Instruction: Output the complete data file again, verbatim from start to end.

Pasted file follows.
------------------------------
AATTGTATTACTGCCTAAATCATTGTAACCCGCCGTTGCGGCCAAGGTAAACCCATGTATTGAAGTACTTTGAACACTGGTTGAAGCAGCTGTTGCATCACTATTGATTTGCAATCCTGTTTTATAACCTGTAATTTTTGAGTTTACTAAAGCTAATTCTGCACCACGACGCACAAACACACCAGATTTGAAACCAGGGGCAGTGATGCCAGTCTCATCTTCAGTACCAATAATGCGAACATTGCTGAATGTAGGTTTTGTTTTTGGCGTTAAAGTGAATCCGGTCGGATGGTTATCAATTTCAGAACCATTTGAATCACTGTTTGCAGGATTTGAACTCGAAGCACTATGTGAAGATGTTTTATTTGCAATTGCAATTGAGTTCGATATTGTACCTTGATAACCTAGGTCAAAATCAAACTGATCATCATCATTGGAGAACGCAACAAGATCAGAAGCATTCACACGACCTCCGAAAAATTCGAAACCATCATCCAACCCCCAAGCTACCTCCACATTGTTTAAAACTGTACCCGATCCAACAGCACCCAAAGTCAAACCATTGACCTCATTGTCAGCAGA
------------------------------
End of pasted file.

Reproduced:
AATTGTATTACTGCCTAAATCATTGTAACCCGCCGTTGCGGCCAAGGTAAACCCATGTATTGAAGTACTTTGAACACTGGTTGAAGCAGCTGTTGCATCACTATTGATTTGCAATCCTGTTTTATAACCTGTAATTTTTGAGTTTACTAAAGCTAATTCTGCACCACGACGCACAAACACACCAGATTTGAAACCAGGGGCAGTGATGCCAGTCTCATCTTCAGTACCAATAATGCGAACATTGCTGAATGTAGGTTTTGTTTTTGGCGTTAAAGTGAATCCGGTCGGATGGTTATCAATTTCAGAACCATTTGAATCACTGTTTGCAGGATTTGAACTCGAAGCACTATGTGAAGATGTTTTATTTGCAATTGCAATTGAGTTCGATATTGTACCTTGATAACCTAGGTCAAAATCAAACTGATCATCATCATTGGAGAACGCAACAAGATCAGAAGCATTCACACGACCTCCGAAAAATTCGAAACCATCATCCAACCCCCAAGCTACCTCCACATTGTTTAAAACTGTACCCGATCCAACAGCACCCAAAGTCAAACCATTGACCTCATTGTCAGCAGA